Madonna flew to Malawi last week, and picked herself an infant out the orphanage equivalent of a police lineup. Creepy as the whole affair is, it serves as a useful reminder that if
you want to know where the future is headed, it is worth keeping an eye on what Hollywood celebrities are up to.
The future of babies, it would appear, is no exception. Aside from a residue of dedicated neo-Maithusians who still believe that too many births will be the death of us, we have grown used to the idea that the most important influence on our society’s evolution will be the dearth of kids. To recap the stats: at current fertility rates, every EU country except France, the U.K. and Ireland will be losing population by the year 2050. In North America, Canada has a birth rate of around 1.6 children per woman, with the U.S. birth rate ticking slightly upward over the past decade, from 2.0 to 2.1. But even the American exception is somewhat of an illusion, since its relatively high birth rate is largely a consequence of the high fertility of a few immigrant groups, particularly Mexicans. Most American women are reproducing at well below replacement levels.
What will be the consequences of all this? You can choose from a smorgasbord of doomsday scenarios, the most popular being the disastrous impact of a shrinking worker-toretiree ratio on public finances. Other commentators warn that an aging population will bring on a new Dark Ages of religious fundamentalism, since fundamentalists (of the Christian or Muslim variety) are the only ones having children.
Less widely discussed is the paradox that while we’re having fewer and fewer babies, the cult of babydom is growing. This is just an instance of the economic law that as goods become scarce they become more valuable, and it holds as strictly for kids as for com-
modities. There are hardly any of them around anymore, so babies are becoming a status good. The elites engage in exotic adoption— Madonna’s little Malawian was just a way of one-upping Angelina Jolie’s Cambodian— but this is only the leading edge of the trend. To see how it works among civilians, spend a day in a yuppie enclave where the nuclear family is a power trio comprised of an architect, a lawyer, and a tiny objet d’art named Affon or Schyuler dressed in a designer outfit from BoboBaby while being pushed from Starbucks to yoga class in a $500 jogging stroller. The dynamic is the same, with the child serving as the vehicle for conspicuous display between status-obsessed parents.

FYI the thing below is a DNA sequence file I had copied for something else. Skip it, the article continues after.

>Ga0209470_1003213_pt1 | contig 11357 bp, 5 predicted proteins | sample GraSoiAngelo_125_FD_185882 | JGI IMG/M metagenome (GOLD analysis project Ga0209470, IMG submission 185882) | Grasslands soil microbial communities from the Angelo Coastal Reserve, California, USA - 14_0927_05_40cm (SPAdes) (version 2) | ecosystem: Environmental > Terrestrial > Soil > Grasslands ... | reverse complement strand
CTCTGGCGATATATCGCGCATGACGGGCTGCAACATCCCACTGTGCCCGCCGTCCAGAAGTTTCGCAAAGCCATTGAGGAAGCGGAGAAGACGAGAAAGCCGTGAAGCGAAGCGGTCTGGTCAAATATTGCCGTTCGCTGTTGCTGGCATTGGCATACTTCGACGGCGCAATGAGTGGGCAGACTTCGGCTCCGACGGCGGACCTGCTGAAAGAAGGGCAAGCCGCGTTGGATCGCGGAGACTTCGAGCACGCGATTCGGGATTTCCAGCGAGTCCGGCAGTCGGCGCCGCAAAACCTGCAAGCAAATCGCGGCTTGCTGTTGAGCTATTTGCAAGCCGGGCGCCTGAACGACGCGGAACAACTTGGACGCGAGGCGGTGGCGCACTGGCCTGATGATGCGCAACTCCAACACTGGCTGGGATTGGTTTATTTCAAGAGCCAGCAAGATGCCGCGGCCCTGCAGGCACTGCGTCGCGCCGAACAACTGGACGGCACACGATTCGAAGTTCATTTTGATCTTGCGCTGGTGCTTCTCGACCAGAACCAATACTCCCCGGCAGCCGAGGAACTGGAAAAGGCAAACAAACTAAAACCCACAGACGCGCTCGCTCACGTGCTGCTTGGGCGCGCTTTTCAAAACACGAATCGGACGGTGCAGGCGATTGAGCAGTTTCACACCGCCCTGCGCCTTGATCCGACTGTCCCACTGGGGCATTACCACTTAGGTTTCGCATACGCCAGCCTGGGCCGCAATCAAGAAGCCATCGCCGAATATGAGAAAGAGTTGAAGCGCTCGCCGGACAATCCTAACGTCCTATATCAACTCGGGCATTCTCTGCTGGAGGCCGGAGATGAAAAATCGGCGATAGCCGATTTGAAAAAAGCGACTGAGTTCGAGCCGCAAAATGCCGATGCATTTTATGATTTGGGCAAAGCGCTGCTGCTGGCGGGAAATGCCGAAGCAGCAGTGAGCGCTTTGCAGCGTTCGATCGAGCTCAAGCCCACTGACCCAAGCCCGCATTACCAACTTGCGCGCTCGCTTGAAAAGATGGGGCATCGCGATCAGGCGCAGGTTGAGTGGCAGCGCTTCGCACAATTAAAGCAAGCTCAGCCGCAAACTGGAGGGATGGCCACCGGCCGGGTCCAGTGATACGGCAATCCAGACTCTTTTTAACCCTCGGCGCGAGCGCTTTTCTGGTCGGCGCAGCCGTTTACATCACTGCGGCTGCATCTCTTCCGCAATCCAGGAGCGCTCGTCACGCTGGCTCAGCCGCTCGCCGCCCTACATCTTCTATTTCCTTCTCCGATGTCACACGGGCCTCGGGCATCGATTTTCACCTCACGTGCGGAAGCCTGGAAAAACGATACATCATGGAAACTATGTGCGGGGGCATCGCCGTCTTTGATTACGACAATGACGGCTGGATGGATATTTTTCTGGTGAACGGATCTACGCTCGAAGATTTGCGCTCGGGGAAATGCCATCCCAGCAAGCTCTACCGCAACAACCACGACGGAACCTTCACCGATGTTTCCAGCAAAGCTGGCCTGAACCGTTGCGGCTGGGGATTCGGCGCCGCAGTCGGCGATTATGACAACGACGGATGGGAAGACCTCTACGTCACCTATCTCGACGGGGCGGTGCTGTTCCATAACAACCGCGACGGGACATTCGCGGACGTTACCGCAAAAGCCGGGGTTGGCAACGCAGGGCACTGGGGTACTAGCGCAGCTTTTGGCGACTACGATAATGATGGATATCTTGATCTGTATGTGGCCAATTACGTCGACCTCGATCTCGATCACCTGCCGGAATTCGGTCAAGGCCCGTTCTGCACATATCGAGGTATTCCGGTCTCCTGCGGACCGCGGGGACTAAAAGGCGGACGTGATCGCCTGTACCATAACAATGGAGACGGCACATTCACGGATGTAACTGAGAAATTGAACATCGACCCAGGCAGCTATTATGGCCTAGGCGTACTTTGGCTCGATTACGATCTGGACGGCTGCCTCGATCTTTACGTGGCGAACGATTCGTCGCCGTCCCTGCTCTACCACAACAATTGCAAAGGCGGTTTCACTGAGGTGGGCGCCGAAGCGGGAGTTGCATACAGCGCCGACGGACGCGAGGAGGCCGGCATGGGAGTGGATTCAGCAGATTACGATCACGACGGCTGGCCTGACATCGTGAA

Large families used to provide a form of
The nuclear family is a power trio centred on a tiny objet d’art named Affon or Schuyler
social insurance, spreading both risk and responsibilities among a number of children while lessening the future burden on the state. In contrast, a small family pins its hopes, its dreams, its very survival, on the success of one or two children. Bluntly stated, it can’t afford to lose one, which affects the attitudes of parents toward risk-taking. My father and uncle carried .22 rifles long before they carried car keys; as primary school suburbanites in the seventies, my three siblings and I spent days roaming the field behind our subdivision, riding our bikes down the train tracks and starting brush fires with magnifying glasses. Today, the children in the little park down the street wear safety helmets on the swing set as anxious parents serve as spotters.
As our population ages, this deep-seated aversion to risk will permeate the culture, with entrepreneurialism and adventurousness giving way to a fixation on comfort and security. People approaching retirement are
less keen on long-term or volatile investments, and to the extent that the economy of the future will be built on creativity, flexibility and innovation, the absence of high-risk venture capital will make us more rigid and brittle. Eventually, our entire social infrastructure will tilt toward the needs of the elderly, as a recent story from Japan serves to illustrate. Tokyo officials want to drive a large highway straight through an old hippie enclave called Shimokitazawa, that city’s answer to Greenwich Village. While the plan has been met with substantial opposition, shop owners’ unions support it, on the grounds that it will provide an escape route in an earthquake and make it easier for emergency vehicles and public transportation to run through the
neighbourhood. As one local landowner explained to the New York Times, the area (like all of Japan) is growing older, and residents are less interested now in bohemianism than they are in safety and convenience.
North America is not far behind. By midcentury, this continent will be a de facto gerontocracy. For the few children who do manage to make an appearance, living here will be like one long visit to grandma and grandpa’s house. Remember what that was like? All the attention was nice, and it was fun to get a handful of sweets or a ride in the old clunker.
But the place smelled a bit strange, and the environment was really not all that welcoming to kids. Fun as it was, it was always a relief to leave. Where the kids of 2050 will escape to, when the whole country is one big retirement village, is anyone’s guess. M
ON THE WEB: For more Andrew Potter, visit his blog at www.macleans.ca/andrewpotter
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